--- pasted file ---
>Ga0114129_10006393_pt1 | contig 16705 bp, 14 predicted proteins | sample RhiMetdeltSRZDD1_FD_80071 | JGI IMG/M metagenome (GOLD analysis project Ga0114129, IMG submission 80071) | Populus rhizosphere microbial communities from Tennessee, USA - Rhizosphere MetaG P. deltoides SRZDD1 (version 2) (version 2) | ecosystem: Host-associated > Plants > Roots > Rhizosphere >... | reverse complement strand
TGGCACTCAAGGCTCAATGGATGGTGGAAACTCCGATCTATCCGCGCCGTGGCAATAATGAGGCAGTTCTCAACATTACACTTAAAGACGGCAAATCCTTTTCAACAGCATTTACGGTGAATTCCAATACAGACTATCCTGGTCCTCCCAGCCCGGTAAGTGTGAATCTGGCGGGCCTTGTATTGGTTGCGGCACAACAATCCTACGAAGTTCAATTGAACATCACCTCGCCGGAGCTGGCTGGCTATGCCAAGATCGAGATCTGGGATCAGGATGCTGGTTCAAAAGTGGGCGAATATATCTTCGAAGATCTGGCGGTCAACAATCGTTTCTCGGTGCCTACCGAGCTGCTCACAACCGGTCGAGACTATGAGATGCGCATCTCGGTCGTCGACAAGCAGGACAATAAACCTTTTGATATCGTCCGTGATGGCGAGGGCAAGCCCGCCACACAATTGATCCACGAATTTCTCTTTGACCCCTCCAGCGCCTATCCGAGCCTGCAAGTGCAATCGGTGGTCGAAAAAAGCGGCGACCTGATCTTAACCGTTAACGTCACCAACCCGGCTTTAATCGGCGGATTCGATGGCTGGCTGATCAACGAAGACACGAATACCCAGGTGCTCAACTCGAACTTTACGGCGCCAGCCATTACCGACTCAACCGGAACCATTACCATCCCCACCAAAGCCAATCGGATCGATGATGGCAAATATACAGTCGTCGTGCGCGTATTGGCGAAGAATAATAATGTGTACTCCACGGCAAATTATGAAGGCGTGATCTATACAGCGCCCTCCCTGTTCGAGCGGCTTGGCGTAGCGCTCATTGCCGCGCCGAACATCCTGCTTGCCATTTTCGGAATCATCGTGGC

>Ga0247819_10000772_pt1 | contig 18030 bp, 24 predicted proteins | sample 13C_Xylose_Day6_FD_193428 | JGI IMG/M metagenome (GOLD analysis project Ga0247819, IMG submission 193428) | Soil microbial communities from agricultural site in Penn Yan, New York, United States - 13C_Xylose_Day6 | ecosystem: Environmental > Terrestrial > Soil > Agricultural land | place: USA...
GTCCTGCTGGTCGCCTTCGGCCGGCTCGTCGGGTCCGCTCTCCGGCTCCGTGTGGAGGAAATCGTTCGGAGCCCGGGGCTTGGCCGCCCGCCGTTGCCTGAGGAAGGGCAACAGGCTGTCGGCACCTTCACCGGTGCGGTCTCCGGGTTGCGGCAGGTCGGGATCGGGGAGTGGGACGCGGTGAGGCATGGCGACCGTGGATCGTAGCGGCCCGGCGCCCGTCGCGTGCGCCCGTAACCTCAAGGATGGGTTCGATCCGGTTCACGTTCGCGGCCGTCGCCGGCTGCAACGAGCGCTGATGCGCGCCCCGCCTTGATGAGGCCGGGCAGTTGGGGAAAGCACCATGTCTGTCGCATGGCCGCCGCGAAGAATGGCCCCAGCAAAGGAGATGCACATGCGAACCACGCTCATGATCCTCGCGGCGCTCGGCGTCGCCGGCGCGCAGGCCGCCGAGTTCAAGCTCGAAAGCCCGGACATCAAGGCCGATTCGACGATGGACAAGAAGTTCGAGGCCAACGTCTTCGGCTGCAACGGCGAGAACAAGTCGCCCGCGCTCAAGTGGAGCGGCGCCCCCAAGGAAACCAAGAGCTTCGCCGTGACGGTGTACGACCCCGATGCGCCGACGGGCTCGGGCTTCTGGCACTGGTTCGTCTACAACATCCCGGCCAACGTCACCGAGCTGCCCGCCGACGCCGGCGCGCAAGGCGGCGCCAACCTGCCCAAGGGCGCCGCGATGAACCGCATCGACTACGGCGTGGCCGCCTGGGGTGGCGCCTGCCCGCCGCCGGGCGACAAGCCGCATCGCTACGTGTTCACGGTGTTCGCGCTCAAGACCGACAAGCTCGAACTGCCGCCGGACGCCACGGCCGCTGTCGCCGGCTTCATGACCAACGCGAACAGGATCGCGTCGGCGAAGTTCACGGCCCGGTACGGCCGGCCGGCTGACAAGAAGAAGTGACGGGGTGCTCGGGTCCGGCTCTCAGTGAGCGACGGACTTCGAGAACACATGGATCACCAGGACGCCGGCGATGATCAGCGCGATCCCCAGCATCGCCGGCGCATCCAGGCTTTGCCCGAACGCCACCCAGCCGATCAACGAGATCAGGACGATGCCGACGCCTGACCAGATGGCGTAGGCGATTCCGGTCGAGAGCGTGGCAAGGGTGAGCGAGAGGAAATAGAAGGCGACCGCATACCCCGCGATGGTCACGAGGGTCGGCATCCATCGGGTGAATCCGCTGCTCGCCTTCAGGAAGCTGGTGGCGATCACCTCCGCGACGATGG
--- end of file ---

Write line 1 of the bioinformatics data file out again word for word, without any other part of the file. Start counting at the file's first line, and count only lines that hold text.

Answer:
>Ga0114129_10006393_pt1 | contig 16705 bp, 14 predicted proteins | sample RhiMetdeltSRZDD1_FD_80071 | JGI IMG/M metagenome (GOLD analysis project Ga0114129, IMG submission 80071) | Populus rhizosphere microbial communities from Tennessee, USA - Rhizosphere MetaG P. deltoides SRZDD1 (version 2) (version 2) | ecosystem: Host-associated > Plants > Roots > Rhizosphere >... | reverse complement strand